The Criminal Law Process and You, Part 4

 

John E. Lawes

John E. Lawes, Esq

Last week I addressed the trial process of a criminal proceeding. If you missed it, previous articles in this series can be found below.

 

As discussed, the state bears the burden of proof in criminal matters and must prove guilt beyond reasonable doubt. This holds true for all elements of the crime. During trial, once the state rests its case, the defendant is able to ask the court to throw the case out because the state has not met its burden of proof. If the case is not thrown out, the defense is then allowed to present its case. Once both sides have presented their case, the defense can again ask for the case to be dismissed. If it is not dismissed, then the case goes to the jury to determine the verdict.

 

If the defendant is found guilty, he or she will be subject to sentencing and the judge may hear additional evidence at that time. After the defendant is sentenced, the appeals process begins. Depending on the crime and what happened at trial, the defendant may be able to raise various issues on appeal. The primary areas of appeal are 1) if the constitutional rights of the defendant were violated during the introduction of evidence; or 2) if the introduction ran contrary to the rules of evidence.

 

The appeal process may be the most important part of the entire criminal process and is subject to rigorous time limitations. Once a defendant has been convicted, it is essential that his or her legal representation be well versed in the criminal appeals process. Because of this, it is important to take great care and diligence to find the proper legal representation any time a person is accused of a crime.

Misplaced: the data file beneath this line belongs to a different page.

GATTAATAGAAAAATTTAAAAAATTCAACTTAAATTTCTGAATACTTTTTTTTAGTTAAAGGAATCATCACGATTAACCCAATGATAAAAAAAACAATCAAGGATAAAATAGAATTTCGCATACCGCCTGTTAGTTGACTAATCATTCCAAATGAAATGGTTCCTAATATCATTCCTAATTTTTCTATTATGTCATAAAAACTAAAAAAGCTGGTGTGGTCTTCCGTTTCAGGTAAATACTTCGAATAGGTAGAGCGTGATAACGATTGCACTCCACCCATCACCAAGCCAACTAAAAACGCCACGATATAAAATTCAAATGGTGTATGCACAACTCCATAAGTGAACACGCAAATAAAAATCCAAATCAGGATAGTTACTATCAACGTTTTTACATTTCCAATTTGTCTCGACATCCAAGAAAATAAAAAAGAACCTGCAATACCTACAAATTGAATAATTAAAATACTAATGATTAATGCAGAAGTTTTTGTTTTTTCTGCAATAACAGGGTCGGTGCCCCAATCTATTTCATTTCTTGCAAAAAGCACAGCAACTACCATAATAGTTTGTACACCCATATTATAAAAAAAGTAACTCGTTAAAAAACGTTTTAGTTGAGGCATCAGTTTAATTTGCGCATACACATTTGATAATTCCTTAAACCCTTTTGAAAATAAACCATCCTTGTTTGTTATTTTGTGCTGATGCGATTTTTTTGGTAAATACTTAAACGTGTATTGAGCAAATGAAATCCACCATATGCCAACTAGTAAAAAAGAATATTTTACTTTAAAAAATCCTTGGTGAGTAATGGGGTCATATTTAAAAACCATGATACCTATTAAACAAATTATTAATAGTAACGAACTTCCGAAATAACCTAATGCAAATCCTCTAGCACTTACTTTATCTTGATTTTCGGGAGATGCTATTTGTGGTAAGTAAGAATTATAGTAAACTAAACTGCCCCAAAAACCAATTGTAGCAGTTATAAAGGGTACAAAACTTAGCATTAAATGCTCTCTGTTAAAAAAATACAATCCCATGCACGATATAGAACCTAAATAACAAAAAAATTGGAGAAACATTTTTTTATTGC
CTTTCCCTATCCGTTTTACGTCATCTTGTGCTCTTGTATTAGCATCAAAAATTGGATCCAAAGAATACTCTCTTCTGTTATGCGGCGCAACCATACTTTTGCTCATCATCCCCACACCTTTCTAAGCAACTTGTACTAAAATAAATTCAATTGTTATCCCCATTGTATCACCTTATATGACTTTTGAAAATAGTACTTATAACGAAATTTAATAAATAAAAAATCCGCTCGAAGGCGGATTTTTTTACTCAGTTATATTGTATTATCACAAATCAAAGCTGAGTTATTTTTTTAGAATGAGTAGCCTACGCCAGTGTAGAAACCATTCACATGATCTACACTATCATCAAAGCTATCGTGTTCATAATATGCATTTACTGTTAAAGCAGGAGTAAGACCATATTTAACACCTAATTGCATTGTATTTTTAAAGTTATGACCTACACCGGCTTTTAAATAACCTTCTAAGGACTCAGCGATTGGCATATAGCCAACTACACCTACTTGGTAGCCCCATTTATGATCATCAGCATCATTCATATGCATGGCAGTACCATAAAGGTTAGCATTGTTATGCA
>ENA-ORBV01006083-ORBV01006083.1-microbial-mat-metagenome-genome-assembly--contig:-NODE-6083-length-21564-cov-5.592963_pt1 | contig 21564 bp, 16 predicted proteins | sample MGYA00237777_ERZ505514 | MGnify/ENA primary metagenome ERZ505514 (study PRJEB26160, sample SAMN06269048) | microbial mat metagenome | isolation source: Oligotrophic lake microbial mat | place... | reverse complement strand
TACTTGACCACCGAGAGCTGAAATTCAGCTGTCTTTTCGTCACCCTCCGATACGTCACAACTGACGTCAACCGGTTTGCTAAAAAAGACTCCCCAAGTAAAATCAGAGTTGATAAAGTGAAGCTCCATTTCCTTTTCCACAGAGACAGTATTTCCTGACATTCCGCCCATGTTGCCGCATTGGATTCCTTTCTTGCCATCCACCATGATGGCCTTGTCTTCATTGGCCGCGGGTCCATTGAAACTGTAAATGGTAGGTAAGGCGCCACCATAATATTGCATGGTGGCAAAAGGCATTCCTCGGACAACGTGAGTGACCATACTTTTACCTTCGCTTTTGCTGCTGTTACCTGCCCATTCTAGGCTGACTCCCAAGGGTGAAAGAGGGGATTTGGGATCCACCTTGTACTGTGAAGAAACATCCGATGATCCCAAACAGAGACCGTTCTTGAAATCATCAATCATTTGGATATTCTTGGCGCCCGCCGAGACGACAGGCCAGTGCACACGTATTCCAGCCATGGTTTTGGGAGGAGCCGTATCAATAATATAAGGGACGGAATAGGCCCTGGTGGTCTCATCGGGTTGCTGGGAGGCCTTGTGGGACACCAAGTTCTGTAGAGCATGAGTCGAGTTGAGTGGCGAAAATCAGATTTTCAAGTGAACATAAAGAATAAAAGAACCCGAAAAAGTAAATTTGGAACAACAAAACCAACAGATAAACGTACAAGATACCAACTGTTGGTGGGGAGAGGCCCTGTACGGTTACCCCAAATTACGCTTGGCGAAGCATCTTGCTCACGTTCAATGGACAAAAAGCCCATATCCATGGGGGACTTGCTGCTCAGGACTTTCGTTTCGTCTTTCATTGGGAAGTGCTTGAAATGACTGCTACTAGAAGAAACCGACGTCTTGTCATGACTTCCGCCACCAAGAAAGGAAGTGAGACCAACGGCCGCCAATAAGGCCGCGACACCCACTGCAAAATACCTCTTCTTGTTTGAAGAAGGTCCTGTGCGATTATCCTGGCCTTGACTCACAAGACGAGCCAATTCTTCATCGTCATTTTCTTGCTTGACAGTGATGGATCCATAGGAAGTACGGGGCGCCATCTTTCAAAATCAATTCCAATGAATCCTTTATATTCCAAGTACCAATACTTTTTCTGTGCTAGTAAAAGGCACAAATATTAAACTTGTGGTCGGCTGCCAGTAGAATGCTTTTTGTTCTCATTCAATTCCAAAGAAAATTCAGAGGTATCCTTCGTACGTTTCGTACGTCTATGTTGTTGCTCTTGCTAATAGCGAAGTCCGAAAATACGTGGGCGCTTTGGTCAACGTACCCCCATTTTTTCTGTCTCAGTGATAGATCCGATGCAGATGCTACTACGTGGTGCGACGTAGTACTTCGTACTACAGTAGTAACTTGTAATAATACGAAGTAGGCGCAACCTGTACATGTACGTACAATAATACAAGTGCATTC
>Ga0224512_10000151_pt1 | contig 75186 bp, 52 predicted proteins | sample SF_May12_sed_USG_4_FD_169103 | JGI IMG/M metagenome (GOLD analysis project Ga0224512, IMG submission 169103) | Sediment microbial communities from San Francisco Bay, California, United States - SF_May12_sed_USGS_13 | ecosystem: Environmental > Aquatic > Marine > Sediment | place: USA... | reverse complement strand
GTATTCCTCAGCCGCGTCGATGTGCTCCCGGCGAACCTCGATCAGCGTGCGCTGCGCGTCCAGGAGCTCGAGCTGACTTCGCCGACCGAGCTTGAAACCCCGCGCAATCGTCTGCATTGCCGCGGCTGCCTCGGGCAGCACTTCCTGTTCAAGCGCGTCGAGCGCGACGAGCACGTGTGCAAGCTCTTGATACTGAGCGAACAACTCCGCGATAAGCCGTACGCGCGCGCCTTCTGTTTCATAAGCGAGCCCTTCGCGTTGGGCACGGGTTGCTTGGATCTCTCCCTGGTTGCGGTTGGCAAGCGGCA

Related Posts

DISCLAIMER:
The following language is required pursuant to Rule 7.2, Alabama Rules of Professional Conduct. No representation is made that the quality of legal services to be performed is greater than the quality of legal services performed by other lawyers. This web site is designed for general information purposes only. The material contained in this web site does not constitute legal advice, and is not guaranteed to be correct, complete, comprehensive or current. You should not act or rely on any information contained on this site without first seeking the advice of an attorney. The information presented on this site should not be construed to be formal legal advice, nor the formation of a lawyer/client relationship. The only way to become a client of the firm is through a mutual agreement in writing. Any e-mail or other communication sent to the firm or any of its lawyers through this website will not create a lawyer/client relationship and will not be treated as confidential.
Comments are closed.